by wjw on May 3, 2007

So the other night we went to see Arlo Guthrie play in Socorro, the Athens of the Southwest.

We noticed that Arlo plays in Socorro about every other year, and that the shows always sell out. Hmm, we thought, maybe we’ve been missing something.

But first we went to Club Macey for what they called the “Hippy Dippy Hour.”

Club Macey is a scheme whereby the university gets to keep its liquor license. Before every concert or event in Macey Center, the Club opens to members with a free buffet dinner and a non-free bar. The dinners are usually themed in some way. When Niyaz played last week, the food was Middle Eastern— apparently they had no recipes for Persian cuisine, which is different, but the Middle Eastern food was tasty, and so I had no complaints.

So before the Guthrie concert, Club Macey laid on a spread of pita bread, spinach dip, stuffed mushrooms, yogurt+granola, and sweet-and-sour tofu. People were urged to dress in Sixties styles, which— glancing about— seemed in practice to mean tie-dye.

Kathy actually had a tie-dyed tee, but I don’t. I briefly considered digging into the closet for an old set of Army fatigues (I mean, you remember your Sixties, I’ll remember mine) but then I decided to opt for comfort and just wore the sort of thing I normally wear to a Macey concert.

((Long digression: Before I’m accused of misleading y’all by claiming to be a veteran when I’m not, I should point out that I never actually served in the Army in the Sixties.

Instead, I was an assassin for the CIA.

Just kidding.

Actually I never served. Too young, and too much wanting not to die.))

It’s not the costumes I want to talk about though, or the army. It’s the food. Spinach dip? Sweet-and-sour tofu?

Here’s what I remember eating in the Sixties:

1. Vast amounts of carbohydrates.

2. Fried things.

3. Huge hunks of dripping red meat. Meat three times per day.

If people were eating tofu, it’s because they were poor. Or grew up in Chinatown.

This is what you get when the kitchen staff was all born after 1985, and only know the Sixties from legend.

What the concert should have had, if they were interested in re-creating the era, were pipes and joints being passed up and down the rows in the theater. For me, nostalgia does not smell like patchouli.

When Arlo came on stage, he was accompanied by his son, his daughter, his son-in-law, his four-year-old granddaughter, the pedal steel player, and the spirit of his father. This was the Guthrie Family Legacy Tour, and it ended up being a lot about Woody.

So the show opened with “Way Down Yonder in the Indian Nation”— which I had never realized was a Woody Guthrie song— and ended with “This Land is Your Land,” by way of “The Union Maid” and assorted songs in which goons and ginks and company finks feature strongly. There was also an old wire recording of Woody in the 1940s— recovered just last year— in which he is doing a lengthy, rambling comic introduction to one of his songs. (“I thought I invented that!” Arlo said.)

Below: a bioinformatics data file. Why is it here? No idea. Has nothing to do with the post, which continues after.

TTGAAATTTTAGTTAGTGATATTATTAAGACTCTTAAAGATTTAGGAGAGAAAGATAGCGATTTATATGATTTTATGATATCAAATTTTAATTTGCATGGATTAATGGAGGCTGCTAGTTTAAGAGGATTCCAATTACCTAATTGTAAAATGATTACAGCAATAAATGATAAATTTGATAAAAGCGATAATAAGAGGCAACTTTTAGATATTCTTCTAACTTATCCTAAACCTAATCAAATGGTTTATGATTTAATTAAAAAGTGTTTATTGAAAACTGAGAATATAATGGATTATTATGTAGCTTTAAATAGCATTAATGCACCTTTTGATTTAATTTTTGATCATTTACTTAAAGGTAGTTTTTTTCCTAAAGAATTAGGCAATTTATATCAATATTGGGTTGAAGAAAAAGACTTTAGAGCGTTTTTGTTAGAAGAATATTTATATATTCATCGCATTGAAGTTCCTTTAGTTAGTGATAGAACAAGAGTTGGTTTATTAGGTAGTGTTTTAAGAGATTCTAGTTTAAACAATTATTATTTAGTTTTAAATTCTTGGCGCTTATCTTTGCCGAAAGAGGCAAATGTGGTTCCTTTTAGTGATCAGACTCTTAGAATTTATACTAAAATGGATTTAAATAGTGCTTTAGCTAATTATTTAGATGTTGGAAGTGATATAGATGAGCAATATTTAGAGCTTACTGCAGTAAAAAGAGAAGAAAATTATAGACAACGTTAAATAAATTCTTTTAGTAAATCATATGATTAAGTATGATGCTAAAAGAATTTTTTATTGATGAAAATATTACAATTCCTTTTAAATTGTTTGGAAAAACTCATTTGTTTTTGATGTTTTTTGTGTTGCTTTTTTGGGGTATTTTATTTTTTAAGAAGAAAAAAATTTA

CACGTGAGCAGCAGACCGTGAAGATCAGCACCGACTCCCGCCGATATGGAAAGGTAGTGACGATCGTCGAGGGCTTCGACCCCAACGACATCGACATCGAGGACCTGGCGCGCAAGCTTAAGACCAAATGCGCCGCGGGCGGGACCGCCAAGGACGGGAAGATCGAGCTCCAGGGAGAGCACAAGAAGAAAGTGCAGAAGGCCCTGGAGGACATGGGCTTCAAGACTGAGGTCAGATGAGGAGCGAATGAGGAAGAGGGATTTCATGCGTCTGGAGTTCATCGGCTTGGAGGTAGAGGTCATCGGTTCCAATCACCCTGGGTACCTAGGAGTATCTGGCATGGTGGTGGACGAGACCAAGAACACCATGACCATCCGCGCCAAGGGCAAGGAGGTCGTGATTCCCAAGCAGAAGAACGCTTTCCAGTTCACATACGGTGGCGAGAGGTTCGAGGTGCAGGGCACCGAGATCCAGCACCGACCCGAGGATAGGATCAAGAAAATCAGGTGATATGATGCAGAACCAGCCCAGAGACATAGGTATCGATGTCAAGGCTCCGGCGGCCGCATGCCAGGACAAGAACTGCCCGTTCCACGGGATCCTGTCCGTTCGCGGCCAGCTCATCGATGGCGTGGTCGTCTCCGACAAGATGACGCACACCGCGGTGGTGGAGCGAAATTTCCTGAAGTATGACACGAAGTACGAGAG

Son-in-law Johnny Irion sang some songs with Arlo’s daughter Sarah Lee Guthrie— which begs the question, Why did you name your kid after a frozen cake, even if you are a stoner with the munchies? It’s just weird.

And Arlo himself was just fine. His long comic introductions are honed to perfection by now, and they put the audience in the palm of his hand, even the ones who had heard it all before. He did “The Motorcycle Song,” which I always thought was dumb even though the introduction is hilarious, and “The City of New Orleans,” and “The Alice’s Restaurant Massacree,” because, you know, he has to. It’s expected. And even though the song is about the draft, it’s not exactly irrelevant. “You think the draft is just something from a long time ago … but you tell that to the guys from back then that just got called up again.”

He talked about getting searched in airports. (“Most of you think this is a new thing”— his searches started about 1966.) And he said something about the whole peace and love thing that is actually freakin’ profound. Which is this:

If the peace and love people of the Sixties had actually got it right— if the world now was peaceful and everyone had freedom and enough to eat— then it would be really difficult to make a positive contribution. But as that didn’t happen— “since the world sucks”— it’s not hard at all to make a difference.

(So what difference have we-all made? A question for the floor.)

The concert ended with a short but lovely song, “My Peace,” lyrics by Woody, melody by Arlo.

My peace, my peace is all I’ve got and all I’ve ever known
My peace is worth a thousand times more than anything I own
I pass my peace around and about, cross hands of every hue;
I guess my peace is justa ’bout all I’ve got to give to you.

Well shoot, Arlo. Amen.

dubjay May 5, 2007 at 1:51 am

Kathy reminds me that it was “Hippie Happy Hour,” not “Hippy Dippy Hour.”


Please recast the entire post in light of this new information.

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